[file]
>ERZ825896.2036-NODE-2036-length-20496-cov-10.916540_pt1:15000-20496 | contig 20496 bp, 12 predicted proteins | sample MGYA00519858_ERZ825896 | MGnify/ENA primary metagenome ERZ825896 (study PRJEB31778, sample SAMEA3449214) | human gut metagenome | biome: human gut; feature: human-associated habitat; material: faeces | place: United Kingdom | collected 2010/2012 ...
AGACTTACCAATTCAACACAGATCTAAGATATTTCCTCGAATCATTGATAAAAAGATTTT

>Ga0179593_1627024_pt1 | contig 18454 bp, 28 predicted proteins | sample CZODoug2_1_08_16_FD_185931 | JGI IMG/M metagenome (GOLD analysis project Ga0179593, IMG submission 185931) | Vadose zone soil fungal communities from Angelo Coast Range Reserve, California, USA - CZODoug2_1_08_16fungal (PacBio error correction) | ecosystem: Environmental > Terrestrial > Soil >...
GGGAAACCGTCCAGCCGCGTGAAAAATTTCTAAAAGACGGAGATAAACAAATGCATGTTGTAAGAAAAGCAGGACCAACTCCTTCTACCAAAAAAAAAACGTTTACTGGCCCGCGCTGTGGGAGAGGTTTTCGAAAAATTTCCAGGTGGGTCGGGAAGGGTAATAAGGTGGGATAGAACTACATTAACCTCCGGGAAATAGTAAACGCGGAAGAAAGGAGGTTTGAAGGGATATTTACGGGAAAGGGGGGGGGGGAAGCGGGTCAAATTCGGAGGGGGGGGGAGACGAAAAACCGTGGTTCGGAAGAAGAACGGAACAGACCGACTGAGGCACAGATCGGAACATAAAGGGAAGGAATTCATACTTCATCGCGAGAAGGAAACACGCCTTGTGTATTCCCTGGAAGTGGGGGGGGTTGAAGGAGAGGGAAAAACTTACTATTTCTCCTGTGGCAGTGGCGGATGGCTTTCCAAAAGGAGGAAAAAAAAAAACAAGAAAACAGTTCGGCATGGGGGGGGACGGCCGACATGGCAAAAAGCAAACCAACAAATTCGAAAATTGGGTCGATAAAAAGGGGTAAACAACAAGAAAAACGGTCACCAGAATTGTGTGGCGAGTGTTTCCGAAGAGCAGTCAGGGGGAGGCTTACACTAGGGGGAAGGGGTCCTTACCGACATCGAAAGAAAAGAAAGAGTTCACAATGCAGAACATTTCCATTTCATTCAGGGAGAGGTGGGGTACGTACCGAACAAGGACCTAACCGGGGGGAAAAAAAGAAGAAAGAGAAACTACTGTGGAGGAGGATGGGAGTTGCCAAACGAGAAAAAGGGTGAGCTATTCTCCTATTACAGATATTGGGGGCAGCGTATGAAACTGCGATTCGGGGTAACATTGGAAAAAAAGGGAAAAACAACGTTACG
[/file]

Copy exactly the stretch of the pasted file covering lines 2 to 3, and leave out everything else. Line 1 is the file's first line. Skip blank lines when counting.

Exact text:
AGACTTACCAATTCAACACAGATCTAAGATATTTCCTCGAATCATTGATAAAAAGATTTT

>Ga0179593_1627024_pt1 | contig 18454 bp, 28 predicted proteins | sample CZODoug2_1_08_16_FD_185931 | JGI IMG/M metagenome (GOLD analysis project Ga0179593, IMG submission 185931) | Vadose zone soil fungal communities from Angelo Coast Range Reserve, California, USA - CZODoug2_1_08_16fungal (PacBio error correction) | ecosystem: Environmental > Terrestrial > Soil >...